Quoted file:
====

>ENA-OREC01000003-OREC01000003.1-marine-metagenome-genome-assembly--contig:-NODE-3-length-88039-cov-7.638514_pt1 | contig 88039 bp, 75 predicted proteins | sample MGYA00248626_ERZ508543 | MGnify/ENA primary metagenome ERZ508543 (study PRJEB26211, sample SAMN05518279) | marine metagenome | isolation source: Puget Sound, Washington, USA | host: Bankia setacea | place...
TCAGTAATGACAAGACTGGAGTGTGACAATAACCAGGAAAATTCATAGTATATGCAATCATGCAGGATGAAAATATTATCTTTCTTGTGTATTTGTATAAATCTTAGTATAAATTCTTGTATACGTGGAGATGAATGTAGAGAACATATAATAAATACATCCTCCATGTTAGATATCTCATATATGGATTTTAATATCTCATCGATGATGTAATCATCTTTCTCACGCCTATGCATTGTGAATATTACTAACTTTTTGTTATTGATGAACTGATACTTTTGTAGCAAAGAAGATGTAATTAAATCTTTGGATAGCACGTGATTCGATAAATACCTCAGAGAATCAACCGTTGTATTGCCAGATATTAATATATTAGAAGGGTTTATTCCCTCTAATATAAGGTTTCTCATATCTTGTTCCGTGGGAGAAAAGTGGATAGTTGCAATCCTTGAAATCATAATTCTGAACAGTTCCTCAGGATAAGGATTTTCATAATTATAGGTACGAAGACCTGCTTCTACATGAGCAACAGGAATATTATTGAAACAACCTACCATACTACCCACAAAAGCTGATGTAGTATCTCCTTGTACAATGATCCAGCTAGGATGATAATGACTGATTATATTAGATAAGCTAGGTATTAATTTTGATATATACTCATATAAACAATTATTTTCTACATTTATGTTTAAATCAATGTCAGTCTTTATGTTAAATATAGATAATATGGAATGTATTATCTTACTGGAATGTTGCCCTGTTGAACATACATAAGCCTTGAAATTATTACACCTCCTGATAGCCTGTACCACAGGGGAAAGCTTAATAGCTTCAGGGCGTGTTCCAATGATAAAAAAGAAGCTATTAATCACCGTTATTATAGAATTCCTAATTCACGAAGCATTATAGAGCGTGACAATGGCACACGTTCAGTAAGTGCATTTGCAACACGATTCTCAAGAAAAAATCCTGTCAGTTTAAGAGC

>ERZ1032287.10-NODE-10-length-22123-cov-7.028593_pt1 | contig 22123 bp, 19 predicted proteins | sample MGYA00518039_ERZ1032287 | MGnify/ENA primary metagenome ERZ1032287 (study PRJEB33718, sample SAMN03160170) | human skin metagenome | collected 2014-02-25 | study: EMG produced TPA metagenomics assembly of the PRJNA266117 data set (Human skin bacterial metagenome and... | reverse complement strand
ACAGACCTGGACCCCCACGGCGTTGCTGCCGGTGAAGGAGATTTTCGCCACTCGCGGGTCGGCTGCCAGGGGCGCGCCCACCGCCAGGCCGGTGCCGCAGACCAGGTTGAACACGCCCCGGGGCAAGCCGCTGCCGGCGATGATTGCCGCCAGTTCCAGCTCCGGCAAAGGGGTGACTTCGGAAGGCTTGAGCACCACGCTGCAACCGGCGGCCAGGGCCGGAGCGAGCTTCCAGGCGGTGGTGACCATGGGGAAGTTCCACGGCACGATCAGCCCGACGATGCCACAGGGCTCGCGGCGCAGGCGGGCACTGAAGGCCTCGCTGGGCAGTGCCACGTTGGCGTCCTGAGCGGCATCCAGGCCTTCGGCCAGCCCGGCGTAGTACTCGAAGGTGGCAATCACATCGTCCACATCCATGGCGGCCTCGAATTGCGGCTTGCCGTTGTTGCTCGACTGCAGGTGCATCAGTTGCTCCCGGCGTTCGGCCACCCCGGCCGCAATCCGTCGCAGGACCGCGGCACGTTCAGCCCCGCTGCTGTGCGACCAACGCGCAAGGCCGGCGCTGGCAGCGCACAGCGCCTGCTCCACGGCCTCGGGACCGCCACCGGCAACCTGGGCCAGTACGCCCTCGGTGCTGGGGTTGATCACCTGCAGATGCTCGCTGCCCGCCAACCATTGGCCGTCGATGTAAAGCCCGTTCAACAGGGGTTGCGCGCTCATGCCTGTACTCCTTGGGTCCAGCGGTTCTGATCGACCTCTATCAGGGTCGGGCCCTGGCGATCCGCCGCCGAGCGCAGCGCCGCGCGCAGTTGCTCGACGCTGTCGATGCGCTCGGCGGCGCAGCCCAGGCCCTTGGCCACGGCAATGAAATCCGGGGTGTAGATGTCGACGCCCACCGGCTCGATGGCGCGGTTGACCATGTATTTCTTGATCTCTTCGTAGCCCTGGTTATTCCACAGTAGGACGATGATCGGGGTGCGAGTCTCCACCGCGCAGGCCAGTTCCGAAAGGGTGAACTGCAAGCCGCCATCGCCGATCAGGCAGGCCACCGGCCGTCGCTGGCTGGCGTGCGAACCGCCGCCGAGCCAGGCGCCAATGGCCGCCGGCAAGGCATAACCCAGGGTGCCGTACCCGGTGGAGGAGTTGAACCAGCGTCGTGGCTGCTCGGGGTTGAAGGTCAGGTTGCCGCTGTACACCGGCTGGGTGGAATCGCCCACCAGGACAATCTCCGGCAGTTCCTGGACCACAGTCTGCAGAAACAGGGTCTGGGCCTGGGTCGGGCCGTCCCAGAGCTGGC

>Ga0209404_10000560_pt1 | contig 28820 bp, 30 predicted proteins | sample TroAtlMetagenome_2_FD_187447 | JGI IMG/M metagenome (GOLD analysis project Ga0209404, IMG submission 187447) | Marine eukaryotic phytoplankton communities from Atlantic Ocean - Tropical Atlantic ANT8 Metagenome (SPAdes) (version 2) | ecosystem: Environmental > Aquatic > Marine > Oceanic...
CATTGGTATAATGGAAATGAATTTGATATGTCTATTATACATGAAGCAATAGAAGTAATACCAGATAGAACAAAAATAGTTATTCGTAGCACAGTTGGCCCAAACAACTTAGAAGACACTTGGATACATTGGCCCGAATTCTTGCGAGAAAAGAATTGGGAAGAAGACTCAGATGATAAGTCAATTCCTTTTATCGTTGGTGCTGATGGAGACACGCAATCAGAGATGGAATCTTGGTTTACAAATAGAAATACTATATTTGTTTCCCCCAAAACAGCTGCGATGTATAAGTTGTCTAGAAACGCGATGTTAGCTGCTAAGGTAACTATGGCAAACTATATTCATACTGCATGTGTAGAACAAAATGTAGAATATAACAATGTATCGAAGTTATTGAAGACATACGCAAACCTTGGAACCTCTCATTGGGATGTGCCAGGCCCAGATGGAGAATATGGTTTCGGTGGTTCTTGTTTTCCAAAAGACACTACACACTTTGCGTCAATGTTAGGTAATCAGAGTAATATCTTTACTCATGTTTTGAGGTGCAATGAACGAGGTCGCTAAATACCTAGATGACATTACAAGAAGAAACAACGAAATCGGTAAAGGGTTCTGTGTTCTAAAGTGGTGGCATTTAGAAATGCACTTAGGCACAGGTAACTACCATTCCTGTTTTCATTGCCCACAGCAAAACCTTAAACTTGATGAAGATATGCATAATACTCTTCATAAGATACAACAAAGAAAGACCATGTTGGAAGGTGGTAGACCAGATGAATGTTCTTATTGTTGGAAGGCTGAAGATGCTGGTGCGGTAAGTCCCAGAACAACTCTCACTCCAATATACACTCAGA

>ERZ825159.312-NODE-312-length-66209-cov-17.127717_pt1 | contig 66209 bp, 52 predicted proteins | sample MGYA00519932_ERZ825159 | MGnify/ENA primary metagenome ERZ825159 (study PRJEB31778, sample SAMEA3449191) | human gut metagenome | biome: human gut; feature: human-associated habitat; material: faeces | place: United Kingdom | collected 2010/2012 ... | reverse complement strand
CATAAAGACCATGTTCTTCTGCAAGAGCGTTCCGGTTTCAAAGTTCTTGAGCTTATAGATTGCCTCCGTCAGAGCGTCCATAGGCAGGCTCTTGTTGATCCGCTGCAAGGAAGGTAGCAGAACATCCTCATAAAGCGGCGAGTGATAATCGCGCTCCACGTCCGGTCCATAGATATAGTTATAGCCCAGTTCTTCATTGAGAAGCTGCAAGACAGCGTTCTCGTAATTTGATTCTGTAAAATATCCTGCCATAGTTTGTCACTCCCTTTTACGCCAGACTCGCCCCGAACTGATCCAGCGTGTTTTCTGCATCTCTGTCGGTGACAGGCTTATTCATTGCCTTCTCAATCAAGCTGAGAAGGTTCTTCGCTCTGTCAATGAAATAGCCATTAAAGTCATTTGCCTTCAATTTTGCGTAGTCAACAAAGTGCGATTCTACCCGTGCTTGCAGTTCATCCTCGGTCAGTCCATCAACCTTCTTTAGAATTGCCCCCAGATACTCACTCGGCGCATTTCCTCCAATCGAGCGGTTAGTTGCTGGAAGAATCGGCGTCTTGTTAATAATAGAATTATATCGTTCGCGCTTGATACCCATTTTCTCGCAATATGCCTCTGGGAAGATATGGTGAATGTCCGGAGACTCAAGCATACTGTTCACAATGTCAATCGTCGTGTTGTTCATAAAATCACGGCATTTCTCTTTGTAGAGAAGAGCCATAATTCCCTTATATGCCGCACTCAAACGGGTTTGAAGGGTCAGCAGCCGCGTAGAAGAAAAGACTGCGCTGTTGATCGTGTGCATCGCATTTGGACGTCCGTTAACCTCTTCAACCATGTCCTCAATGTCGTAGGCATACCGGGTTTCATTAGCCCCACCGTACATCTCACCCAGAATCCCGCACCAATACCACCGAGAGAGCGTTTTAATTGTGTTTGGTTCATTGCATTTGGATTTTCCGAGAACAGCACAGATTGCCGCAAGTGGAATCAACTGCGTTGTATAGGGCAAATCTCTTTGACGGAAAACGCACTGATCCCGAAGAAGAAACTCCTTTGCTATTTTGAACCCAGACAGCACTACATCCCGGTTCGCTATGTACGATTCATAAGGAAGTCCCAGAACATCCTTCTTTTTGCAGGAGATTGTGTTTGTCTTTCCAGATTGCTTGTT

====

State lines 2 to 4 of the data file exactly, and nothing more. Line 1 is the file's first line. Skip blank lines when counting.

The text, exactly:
TCAGTAATGACAAGACTGGAGTGTGACAATAACCAGGAAAATTCATAGTATATGCAATCATGCAGGATGAAAATATTATCTTTCTTGTGTATTTGTATAAATCTTAGTATAAATTCTTGTATACGTGGAGATGAATGTAGAGAACATATAATAAATACATCCTCCATGTTAGATATCTCATATATGGATTTTAATATCTCATCGATGATGTAATCATCTTTCTCACGCCTATGCATTGTGAATATTACTAACTTTTTGTTATTGATGAACTGATACTTTTGTAGCAAAGAAGATGTAATTAAATCTTTGGATAGCACGTGATTCGATAAATACCTCAGAGAATCAACCGTTGTATTGCCAGATATTAATATATTAGAAGGGTTTATTCCCTCTAATATAAGGTTTCTCATATCTTGTTCCGTGGGAGAAAAGTGGATAGTTGCAATCCTTGAAATCATAATTCTGAACAGTTCCTCAGGATAAGGATTTTCATAATTATAGGTACGAAGACCTGCTTCTACATGAGCAACAGGAATATTATTGAAACAACCTACCATACTACCCACAAAAGCTGATGTAGTATCTCCTTGTACAATGATCCAGCTAGGATGATAATGACTGATTATATTAGATAAGCTAGGTATTAATTTTGATATATACTCATATAAACAATTATTTTCTACATTTATGTTTAAATCAATGTCAGTCTTTATGTTAAATATAGATAATATGGAATGTATTATCTTACTGGAATGTTGCCCTGTTGAACATACATAAGCCTTGAAATTATTACACCTCCTGATAGCCTGTACCACAGGGGAAAGCTTAATAGCTTCAGGGCGTGTTCCAATGATAAAAAAGAAGCTATTAATCACCGTTATTATAGAATTCCTAATTCACGAAGCATTATAGAGCGTGACAATGGCACACGTTCAGTAAGTGCATTTGCAACACGATTCTCAAGAAAAAATCCTGTCAGTTTAAGAGC

>ERZ1032287.10-NODE-10-length-22123-cov-7.028593_pt1 | contig 22123 bp, 19 predicted proteins | sample MGYA00518039_ERZ1032287 | MGnify/ENA primary metagenome ERZ1032287 (study PRJEB33718, sample SAMN03160170) | human skin metagenome | collected 2014-02-25 | study: EMG produced TPA metagenomics assembly of the PRJNA266117 data set (Human skin bacterial metagenome and... | reverse complement strand
ACAGACCTGGACCCCCACGGCGTTGCTGCCGGTGAAGGAGATTTTCGCCACTCGCGGGTCGGCTGCCAGGGGCGCGCCCACCGCCAGGCCGGTGCCGCAGACCAGGTTGAACACGCCCCGGGGCAAGCCGCTGCCGGCGATGATTGCCGCCAGTTCCAGCTCCGGCAAAGGGGTGACTTCGGAAGGCTTGAGCACCACGCTGCAACCGGCGGCCAGGGCCGGAGCGAGCTTCCAGGCGGTGGTGACCATGGGGAAGTTCCACGGCACGATCAGCCCGACGATGCCACAGGGCTCGCGGCGCAGGCGGGCACTGAAGGCCTCGCTGGGCAGTGCCACGTTGGCGTCCTGAGCGGCATCCAGGCCTTCGGCCAGCCCGGCGTAGTACTCGAAGGTGGCAATCACATCGTCCACATCCATGGCGGCCTCGAATTGCGGCTTGCCGTTGTTGCTCGACTGCAGGTGCATCAGTTGCTCCCGGCGTTCGGCCACCCCGGCCGCAATCCGTCGCAGGACCGCGGCACGTTCAGCCCCGCTGCTGTGCGACCAACGCGCAAGGCCGGCGCTGGCAGCGCACAGCGCCTGCTCCACGGCCTCGGGACCGCCACCGGCAACCTGGGCCAGTACGCCCTCGGTGCTGGGGTTGATCACCTGCAGATGCTCGCTGCCCGCCAACCATTGGCCGTCGATGTAAAGCCCGTTCAACAGGGGTTGCGCGCTCATGCCTGTACTCCTTGGGTCCAGCGGTTCTGATCGACCTCTATCAGGGTCGGGCCCTGGCGATCCGCCGCCGAGCGCAGCGCCGCGCGCAGTTGCTCGACGCTGTCGATGCGCTCGGCGGCGCAGCCCAGGCCCTTGGCCACGGCAATGAAATCCGGGGTGTAGATGTCGACGCCCACCGGCTCGATGGCGCGGTTGACCATGTATTTCTTGATCTCTTCGTAGCCCTGGTTATTCCACAGTAGGACGATGATCGGGGTGCGAGTCTCCACCGCGCAGGCCAGTTCCGAAAGGGTGAACTGCAAGCCGCCATCGCCGATCAGGCAGGCCACCGGCCGTCGCTGGCTGGCGTGCGAACCGCCGCCGAGCCAGGCGCCAATGGCCGCCGGCAAGGCATAACCCAGGGTGCCGTACCCGGTGGAGGAGTTGAACCAGCGTCGTGGCTGCTCGGGGTTGAAGGTCAGGTTGCCGCTGTACACCGGCTGGGTGGAATCGCCCACCAGGACAATCTCCGGCAGTTCCTGGACCACAGTCTGCAGAAACAGGGTCTGGGCCTGGGTCGGGCCGTCCCAGAGCTGGC